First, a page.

But, said Kevin Guidry of Winder, a law clerk in the Piedmont Judicial Circuit and part-time juvenile judge, “juvenile judges in Georgia have a tremendous amount of power. I can terminate parental rights, and a Superior Court judge can’t even do that. It’s like a familial death sentence.” (This is exactly the way he thinks in his courtroom)

Prior said full-time juvenile judges would provide continuity to cases. “It’s hard to deal with the fact that every time you come to court you see a different judge who may react in a different way,” he said.

Full-time juvenile judges also would be able to focus exclusively on juvenile issues, according to Superior Court Judge G. Bryant Culpepper of the Macon Judicial Circuit. “Over the years Juvenile Court law has become rather complicated,” said Culpepper, who handles juvenile cases in two of the counties in his circuit. “It is becoming increasingly difficult for Superior Court judges to devote enough time and resources to Juvenile Court.”

According to John, there are 48 Superior Court judges statewide who exercise juvenile court jurisdiction in 93 of the state’s 159 counties. But, there are only 47 full-time juvenile judges in Georgia and 61 part-timers.

Juvenile courts are not the place for novices, said Jeannie Scott Martin, who had more experience than most law clerks when appointed to the juvenile bench.

“Juvenile Court is completely different and should not be a training ground for anyone, judges or lawyers, because the decisions they are making are so important,” she said.

About yvonnemason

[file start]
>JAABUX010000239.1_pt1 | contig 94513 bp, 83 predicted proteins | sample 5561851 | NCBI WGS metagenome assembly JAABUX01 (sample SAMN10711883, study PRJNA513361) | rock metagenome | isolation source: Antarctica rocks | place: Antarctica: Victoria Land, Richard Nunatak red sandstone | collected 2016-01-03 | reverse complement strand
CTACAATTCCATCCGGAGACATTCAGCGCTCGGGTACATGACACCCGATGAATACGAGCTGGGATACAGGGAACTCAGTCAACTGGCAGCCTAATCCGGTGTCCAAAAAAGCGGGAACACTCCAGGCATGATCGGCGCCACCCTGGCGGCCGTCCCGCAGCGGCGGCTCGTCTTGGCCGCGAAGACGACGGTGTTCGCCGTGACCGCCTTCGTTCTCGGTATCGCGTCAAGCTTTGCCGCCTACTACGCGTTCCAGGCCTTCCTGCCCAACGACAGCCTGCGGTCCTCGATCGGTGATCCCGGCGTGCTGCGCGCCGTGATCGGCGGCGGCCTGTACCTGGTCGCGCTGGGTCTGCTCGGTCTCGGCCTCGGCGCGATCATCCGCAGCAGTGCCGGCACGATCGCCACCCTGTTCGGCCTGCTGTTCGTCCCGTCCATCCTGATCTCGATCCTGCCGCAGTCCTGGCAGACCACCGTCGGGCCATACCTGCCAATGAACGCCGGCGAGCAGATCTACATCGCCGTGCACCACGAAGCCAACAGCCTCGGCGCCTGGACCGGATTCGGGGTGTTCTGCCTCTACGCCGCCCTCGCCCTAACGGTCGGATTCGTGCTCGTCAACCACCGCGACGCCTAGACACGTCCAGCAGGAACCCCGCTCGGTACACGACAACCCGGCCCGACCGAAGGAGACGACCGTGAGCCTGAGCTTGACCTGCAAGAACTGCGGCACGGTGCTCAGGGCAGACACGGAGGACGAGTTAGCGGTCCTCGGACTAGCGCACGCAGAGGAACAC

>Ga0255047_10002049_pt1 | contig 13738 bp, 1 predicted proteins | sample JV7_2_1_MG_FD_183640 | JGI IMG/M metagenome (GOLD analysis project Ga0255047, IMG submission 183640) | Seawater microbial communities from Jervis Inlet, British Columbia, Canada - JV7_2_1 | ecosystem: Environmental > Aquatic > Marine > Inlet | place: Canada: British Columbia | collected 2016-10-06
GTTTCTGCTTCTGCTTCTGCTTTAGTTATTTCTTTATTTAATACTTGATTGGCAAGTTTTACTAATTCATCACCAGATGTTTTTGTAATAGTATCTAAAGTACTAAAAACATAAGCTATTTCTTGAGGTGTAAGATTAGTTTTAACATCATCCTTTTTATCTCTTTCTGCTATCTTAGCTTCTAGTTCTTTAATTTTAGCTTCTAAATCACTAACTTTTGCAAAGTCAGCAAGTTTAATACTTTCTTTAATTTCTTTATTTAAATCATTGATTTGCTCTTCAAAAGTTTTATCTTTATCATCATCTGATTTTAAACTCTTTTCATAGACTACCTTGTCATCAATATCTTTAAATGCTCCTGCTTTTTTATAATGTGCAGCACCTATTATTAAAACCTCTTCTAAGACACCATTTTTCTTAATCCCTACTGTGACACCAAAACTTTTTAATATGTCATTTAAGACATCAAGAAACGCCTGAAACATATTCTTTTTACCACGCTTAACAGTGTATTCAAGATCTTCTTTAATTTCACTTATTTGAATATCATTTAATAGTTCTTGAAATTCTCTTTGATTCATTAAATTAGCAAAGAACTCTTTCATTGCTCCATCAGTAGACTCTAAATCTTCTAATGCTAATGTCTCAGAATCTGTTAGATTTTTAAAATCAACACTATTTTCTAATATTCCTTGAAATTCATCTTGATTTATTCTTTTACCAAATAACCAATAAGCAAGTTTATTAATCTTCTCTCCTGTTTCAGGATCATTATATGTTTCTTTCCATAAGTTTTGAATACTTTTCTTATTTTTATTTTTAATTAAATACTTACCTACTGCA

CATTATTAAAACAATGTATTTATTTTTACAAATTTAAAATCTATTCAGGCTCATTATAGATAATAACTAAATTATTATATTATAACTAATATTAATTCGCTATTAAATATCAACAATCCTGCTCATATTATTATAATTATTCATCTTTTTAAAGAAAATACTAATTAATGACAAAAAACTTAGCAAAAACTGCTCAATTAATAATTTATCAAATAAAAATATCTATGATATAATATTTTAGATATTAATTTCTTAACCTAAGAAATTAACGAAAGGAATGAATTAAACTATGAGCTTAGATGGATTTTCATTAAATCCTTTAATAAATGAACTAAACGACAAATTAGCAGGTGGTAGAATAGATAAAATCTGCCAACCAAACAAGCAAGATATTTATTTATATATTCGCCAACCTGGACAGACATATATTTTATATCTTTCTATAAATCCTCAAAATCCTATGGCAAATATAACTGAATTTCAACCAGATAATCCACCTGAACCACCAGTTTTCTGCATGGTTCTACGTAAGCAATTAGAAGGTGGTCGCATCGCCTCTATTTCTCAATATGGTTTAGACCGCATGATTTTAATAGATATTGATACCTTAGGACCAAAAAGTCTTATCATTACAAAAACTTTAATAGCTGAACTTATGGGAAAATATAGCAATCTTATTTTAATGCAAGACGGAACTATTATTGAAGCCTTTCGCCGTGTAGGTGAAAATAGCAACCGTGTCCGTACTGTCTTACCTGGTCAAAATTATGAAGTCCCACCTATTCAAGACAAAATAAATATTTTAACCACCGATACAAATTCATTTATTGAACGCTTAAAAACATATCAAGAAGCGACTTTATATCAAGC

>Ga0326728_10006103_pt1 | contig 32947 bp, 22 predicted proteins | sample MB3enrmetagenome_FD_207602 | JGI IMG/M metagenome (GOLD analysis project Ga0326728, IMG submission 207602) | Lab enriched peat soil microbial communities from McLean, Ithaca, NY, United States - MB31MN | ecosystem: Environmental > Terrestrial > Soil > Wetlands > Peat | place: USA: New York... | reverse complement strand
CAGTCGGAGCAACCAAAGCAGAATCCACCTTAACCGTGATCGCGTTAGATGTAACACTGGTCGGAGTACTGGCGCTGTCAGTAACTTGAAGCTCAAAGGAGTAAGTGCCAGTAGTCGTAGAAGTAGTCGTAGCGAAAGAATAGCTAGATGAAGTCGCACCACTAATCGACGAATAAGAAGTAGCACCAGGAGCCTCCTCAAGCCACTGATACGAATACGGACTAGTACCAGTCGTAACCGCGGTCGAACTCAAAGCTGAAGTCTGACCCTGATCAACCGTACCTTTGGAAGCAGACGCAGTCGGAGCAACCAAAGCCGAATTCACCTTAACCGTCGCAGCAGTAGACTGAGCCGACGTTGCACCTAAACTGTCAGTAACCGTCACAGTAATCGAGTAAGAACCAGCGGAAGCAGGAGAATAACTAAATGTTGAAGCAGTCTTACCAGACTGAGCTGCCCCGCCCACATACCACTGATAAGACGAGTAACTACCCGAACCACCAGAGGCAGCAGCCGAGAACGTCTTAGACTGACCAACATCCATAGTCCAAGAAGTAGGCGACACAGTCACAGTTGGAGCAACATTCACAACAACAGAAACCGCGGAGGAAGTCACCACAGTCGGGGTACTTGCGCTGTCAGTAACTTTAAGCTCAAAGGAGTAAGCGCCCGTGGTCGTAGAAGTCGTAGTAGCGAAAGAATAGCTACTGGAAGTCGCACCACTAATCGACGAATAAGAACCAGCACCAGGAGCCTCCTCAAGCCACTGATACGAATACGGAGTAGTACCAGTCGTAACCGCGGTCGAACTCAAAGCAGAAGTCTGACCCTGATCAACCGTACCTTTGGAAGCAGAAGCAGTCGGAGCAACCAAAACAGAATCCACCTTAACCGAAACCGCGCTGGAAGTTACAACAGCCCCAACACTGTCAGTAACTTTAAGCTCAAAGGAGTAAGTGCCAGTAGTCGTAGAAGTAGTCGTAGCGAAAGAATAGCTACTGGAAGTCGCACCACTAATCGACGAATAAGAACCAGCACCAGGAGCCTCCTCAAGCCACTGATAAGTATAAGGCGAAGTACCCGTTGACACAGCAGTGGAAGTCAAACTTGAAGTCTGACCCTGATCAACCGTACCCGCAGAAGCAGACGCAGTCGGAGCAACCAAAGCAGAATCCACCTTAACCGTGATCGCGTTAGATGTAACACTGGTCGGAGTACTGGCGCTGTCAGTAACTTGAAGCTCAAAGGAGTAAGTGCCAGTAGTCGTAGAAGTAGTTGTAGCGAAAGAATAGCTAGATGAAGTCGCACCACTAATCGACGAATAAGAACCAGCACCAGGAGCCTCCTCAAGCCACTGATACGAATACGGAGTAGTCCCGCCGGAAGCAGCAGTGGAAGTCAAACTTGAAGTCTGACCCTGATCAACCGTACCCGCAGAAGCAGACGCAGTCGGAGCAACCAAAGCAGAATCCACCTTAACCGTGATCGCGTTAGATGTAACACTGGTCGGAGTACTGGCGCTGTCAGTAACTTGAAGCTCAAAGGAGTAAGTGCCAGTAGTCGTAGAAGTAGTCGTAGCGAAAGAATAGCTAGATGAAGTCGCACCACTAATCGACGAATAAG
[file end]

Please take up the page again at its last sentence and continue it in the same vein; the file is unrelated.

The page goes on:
Background:  The eldest of five children, Yvonne was born May 17, 1951 in Atlanta, Georgia. Raised in East Point, Georgia, she moved to Jackson County, Ga. until 2006 then moved to Port St. Lucie, Florida where she currently makes her home.  Licensed bounty hunter for the state of Georgia. Education:  After a 34 year absence, returned to college in 2004. Graduated with honors in Criminal Justice with an Associate’s degree from Lanier Technical College in 2006. Awards:  Nominated for the prestigious GOAL award in 2005 which encompasses all of the technical colleges. This award is based not only on excellence in academics but also leadership, positive attitude and the willingness to excel in one’s major. Affiliations:  Beta Sigma Phi Sorority  Member of The Florida Writer’s Association – Group Leader for St Lucie County The Dream:  Since learning to write at the age of five, Yvonne has wanted to be an author. She wrote her first novel Stan’s Story beginning in 1974 and completed it in 2006. Publication seemed impossible as rejections grew to 10 years. Determined, she continued adding to the story until her dream came true in 2006. The Inspiration:  Yvonne’s brother Stan has been her inspiration and hero in every facet of her life. He was stricken with Encephalitis at the tender age of nine months. He has defied every roadblock placed in his way and has been the driving force in every one of her accomplishments. He is the one who taught her never to give up The Author: Yvonne is currently the author of several novels, including:  Stan’s Story- the true story of her brother’s accomplishments, it has been compared to the style of Capote, and is currently being rewritten with new information for re-release.  Tangled Minds - a riveting story about a young girl’s bad decision and how it taints everyone’s life around her yet still manages to show that hope is always possible. This novel has been compared to the writing of Steinbeck and is currently being written as a screenplay. This novel will be re-released by Kerlak Publishing in 2009  Brilliant Insanity – released by Kerlak Publishing October 2008  Silent Scream – Released by Lulu.com October 2008- Slated to be made into a movie Yvonne’s Philosophy in Life - “Pay it Forward”: “In this life we all have been helped by others to attain our dreams and goals. We cannot pay it back but what we can do is ‘pay it forward’. It is a simple